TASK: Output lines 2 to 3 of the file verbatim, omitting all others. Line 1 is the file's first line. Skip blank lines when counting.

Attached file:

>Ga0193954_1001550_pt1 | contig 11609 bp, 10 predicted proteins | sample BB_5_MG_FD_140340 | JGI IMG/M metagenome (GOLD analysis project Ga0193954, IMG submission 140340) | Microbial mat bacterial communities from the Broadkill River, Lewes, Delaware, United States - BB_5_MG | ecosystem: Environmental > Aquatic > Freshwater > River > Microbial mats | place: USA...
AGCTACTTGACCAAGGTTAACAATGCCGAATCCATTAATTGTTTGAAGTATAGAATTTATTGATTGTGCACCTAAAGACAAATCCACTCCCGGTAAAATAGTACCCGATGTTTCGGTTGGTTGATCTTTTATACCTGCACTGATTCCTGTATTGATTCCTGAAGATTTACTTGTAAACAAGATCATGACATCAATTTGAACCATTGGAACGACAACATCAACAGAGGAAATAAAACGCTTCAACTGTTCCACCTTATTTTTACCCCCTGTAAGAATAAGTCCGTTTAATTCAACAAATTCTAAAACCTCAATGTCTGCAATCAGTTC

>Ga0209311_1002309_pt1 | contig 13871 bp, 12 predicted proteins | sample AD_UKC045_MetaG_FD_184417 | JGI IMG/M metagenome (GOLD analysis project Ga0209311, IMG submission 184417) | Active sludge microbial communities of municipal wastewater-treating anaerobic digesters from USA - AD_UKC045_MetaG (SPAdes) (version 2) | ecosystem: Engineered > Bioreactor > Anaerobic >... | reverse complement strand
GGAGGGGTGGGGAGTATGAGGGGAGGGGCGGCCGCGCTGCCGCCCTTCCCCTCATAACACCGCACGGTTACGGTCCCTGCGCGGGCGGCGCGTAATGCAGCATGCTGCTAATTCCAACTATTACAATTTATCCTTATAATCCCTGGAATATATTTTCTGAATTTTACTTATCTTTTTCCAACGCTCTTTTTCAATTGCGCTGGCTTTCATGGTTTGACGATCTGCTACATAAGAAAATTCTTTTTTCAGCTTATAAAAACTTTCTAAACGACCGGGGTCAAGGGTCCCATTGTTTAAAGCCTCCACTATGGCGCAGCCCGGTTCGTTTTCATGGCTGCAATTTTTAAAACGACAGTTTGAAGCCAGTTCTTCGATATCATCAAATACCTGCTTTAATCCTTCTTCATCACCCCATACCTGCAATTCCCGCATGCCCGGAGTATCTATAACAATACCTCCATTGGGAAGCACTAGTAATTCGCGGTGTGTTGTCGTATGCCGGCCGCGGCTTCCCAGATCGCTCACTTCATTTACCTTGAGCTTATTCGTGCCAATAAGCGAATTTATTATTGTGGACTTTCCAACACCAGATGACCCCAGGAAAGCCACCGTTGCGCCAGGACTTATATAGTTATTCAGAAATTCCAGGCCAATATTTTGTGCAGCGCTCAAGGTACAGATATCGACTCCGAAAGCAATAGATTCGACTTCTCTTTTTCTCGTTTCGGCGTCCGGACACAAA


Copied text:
AGCTACTTGACCAAGGTTAACAATGCCGAATCCATTAATTGTTTGAAGTATAGAATTTATTGATTGTGCACCTAAAGACAAATCCACTCCCGGTAAAATAGTACCCGATGTTTCGGTTGGTTGATCTTTTATACCTGCACTGATTCCTGTATTGATTCCTGAAGATTTACTTGTAAACAAGATCATGACATCAATTTGAACCATTGGAACGACAACATCAACAGAGGAAATAAAACGCTTCAACTGTTCCACCTTATTTTTACCCCCTGTAAGAATAAGTCCGTTTAATTCAACAAATTCTAAAACCTCAATGTCTGCAATCAGTTC

>Ga0209311_1002309_pt1 | contig 13871 bp, 12 predicted proteins | sample AD_UKC045_MetaG_FD_184417 | JGI IMG/M metagenome (GOLD analysis project Ga0209311, IMG submission 184417) | Active sludge microbial communities of municipal wastewater-treating anaerobic digesters from USA - AD_UKC045_MetaG (SPAdes) (version 2) | ecosystem: Engineered > Bioreactor > Anaerobic >... | reverse complement strand